BoE’s limited window could punish the gilt-y

Dan Barnes

The Bank of England’s limited UK government bond (gilt) purchase operations have been confirmed to close on Friday, putting tight brackets around buy-side firms’ use of this liquidity backstop to help manage risks faced by liability-driven investment (LDI) strategies.

On Monday the BoE increased its asset purchasing of long-dated gilts to include index-linked government bonds to “enable LDI funds to address risks to their resilience from volatility in the long-dated gilt market,” after a 63 basis point sell-off in 30 year index-linked gilts.

The Bank said, “LDI funds have made substantial progress in doing so over the past week. However, the beginning of this week has seen a further significant repricing of UK government debt, particularly index-linked gilts. Dysfunction in this market, and the prospect of self-reinforcing ‘fire sale’ dynamics pose a material risk to UK financial stability.”

The expansion of the programme was set to run until 14 October with up to £10 billion of gilts being bought on a daily basis – albeit with the BoE setting limits on yield/price – split across conventional and index-linked gilts.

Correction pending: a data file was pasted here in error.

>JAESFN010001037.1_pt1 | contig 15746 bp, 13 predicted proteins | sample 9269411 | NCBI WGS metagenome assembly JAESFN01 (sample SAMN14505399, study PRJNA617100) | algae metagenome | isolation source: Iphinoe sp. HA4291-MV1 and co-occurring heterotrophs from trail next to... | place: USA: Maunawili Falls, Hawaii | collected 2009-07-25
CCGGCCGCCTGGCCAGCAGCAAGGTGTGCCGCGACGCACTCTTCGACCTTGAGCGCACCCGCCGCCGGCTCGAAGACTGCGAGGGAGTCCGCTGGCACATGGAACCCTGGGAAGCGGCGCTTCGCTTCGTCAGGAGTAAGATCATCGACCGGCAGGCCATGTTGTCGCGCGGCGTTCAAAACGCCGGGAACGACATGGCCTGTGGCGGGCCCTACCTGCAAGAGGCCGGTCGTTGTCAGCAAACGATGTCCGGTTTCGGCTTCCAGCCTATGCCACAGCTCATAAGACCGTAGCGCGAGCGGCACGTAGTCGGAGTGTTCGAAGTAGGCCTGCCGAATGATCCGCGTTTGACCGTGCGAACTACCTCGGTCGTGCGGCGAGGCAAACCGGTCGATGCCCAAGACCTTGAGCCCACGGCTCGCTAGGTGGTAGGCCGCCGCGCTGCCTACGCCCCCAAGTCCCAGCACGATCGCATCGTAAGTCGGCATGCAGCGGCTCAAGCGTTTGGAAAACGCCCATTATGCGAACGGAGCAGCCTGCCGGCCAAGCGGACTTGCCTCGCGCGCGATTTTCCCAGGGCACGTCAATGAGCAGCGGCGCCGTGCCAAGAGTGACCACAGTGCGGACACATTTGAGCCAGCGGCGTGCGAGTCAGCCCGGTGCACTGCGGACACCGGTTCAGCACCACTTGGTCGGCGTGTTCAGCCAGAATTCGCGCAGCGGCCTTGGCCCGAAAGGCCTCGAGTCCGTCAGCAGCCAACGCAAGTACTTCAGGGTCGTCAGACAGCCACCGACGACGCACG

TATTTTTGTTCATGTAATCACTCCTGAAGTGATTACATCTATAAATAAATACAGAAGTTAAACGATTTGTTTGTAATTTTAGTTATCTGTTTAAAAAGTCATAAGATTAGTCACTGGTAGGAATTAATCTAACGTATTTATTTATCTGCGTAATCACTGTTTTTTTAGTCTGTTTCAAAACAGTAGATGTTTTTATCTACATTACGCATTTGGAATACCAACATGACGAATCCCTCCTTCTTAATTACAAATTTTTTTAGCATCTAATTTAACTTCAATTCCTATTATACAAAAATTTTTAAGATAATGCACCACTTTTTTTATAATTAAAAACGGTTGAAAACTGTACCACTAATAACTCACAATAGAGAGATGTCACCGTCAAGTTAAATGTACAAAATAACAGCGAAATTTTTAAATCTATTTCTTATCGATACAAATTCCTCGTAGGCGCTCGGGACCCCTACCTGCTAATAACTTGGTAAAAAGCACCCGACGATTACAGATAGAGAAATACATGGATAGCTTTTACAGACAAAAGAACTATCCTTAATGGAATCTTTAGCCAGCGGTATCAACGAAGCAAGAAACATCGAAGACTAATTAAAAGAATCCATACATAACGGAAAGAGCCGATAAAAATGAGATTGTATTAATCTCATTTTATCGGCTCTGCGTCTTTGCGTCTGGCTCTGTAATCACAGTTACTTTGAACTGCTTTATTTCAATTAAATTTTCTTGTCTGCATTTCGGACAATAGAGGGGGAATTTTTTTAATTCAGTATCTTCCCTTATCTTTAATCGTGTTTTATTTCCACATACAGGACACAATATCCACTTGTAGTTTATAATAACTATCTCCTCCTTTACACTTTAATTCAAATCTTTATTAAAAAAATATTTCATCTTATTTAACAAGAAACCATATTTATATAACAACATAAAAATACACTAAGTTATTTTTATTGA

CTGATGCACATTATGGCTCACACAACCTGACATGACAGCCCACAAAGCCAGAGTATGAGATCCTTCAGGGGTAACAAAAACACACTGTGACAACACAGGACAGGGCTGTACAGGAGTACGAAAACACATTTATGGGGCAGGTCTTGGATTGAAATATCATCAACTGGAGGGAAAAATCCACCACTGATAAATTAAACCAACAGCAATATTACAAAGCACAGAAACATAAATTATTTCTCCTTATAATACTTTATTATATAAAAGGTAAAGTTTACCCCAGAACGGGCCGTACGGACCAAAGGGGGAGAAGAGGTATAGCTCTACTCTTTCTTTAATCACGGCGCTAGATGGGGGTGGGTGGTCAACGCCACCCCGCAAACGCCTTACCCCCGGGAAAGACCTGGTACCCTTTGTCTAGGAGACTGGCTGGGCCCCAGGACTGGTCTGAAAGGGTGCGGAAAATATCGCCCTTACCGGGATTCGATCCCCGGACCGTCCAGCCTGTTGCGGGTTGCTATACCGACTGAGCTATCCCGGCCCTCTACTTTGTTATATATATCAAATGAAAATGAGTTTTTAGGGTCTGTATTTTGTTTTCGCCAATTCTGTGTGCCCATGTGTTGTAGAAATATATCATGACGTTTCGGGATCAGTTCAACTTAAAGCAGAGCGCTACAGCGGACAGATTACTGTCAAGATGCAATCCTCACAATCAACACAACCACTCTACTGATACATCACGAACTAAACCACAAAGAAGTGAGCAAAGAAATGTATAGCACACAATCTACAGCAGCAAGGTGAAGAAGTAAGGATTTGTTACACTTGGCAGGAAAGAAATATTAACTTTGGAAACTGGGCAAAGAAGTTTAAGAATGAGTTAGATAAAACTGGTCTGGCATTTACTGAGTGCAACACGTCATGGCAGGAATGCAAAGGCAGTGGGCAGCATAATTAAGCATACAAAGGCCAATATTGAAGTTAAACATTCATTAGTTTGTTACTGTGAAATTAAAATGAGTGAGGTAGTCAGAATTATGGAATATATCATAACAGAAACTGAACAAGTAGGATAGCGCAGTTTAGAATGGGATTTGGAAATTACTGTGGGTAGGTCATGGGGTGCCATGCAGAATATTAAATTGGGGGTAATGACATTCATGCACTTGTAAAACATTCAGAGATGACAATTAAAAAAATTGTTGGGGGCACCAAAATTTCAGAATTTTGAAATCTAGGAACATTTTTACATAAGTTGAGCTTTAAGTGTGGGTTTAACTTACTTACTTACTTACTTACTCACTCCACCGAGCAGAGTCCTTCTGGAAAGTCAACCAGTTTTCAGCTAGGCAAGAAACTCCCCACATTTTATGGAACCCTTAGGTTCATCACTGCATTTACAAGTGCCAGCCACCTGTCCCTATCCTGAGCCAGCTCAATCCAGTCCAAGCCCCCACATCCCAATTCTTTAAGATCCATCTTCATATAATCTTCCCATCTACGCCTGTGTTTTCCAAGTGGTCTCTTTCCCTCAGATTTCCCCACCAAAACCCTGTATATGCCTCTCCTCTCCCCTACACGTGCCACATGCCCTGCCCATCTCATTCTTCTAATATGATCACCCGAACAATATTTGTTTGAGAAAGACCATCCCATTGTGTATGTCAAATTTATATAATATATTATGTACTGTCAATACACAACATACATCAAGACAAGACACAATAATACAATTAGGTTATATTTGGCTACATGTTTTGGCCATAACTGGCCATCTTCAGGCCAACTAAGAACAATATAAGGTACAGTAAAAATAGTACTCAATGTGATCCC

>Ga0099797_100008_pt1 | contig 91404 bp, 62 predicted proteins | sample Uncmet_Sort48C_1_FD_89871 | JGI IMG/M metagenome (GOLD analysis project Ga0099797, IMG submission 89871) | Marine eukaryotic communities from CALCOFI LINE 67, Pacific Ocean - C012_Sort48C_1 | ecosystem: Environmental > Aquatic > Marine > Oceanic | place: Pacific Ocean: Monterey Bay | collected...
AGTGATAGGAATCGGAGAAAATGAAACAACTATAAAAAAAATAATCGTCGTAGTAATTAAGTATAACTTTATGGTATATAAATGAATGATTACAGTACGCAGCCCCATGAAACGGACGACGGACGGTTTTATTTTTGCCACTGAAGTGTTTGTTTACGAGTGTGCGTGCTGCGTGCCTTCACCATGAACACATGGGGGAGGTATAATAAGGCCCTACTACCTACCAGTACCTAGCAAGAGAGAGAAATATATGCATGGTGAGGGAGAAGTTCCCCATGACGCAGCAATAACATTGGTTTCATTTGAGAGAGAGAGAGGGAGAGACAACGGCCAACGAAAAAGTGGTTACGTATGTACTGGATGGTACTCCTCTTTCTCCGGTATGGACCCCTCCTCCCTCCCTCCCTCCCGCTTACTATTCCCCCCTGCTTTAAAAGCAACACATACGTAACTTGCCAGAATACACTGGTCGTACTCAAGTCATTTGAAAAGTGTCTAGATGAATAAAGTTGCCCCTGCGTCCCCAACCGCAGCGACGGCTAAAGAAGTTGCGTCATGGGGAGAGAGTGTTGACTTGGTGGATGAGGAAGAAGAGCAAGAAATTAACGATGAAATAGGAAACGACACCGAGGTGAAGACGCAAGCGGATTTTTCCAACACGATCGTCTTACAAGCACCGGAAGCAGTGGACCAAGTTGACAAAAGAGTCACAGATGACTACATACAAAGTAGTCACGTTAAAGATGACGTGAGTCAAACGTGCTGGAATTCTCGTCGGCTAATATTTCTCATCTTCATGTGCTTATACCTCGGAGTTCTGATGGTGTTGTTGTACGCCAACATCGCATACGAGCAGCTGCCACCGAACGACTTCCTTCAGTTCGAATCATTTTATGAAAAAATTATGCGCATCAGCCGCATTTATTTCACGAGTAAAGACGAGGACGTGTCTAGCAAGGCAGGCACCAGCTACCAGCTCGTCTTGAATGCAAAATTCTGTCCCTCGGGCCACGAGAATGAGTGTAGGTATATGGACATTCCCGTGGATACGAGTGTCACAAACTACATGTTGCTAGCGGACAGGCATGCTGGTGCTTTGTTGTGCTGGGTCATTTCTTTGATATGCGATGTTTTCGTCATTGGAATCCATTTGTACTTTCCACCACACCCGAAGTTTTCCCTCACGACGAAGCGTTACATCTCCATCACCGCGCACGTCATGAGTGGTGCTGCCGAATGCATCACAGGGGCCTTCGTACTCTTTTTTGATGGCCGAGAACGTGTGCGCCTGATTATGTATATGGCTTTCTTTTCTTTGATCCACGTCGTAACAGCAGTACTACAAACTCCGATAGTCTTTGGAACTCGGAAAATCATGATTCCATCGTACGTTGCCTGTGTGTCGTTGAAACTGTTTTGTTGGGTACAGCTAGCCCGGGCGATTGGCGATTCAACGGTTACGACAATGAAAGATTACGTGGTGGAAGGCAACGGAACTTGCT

This had some calming effects on the exchange rate between dollar and sterling (cable) as well as on parts of the bond market. However, last night Andrew Bailey, government of the BoE, announced he would not be offering open-ended liquidity support.

As analyst note from Morgan Stanley explained; “Shortly before 3:00pm ET, BoE Governor Bailey acknowledged that monetary policy was now operating in contrasting directions. He continued by confirming the BoE ‘will be out’ of the market by the end of this week. He communicated a clear message there are ‘three days left now’ for funds to conduct rebalancing activity with the backstop provided by the BoE.”

The effect was negative across the board as the MS team observed.

“Risk sentiment deteriorated quickly as the S&P 500 (-0.65%) cascaded lower to briefly test the 3,570 level. GBP reversed its prior strength, weakened on a broad basis, and finished the session as one of the underperformers in G10 FX. GBP/USD slid 1.5% into the NY close and settled -0.8% d/d at 1.097. With gilt markets already closed for the Tuesday session, US Treasuries perhaps traded in anticipation of a further steepening in the gilt curve on Wednesday. The US Treasury curve twist-steepened, led by 30y US yields which rose 8.1bp d/d to close at 3.92%.”

For LDI pension fund operators, this fixed window of additional liquidity makes them forced sellers which could create a ‘Woodford effect’, leaving the least liquid assets within portfolios as buyers cherry pick the best buys.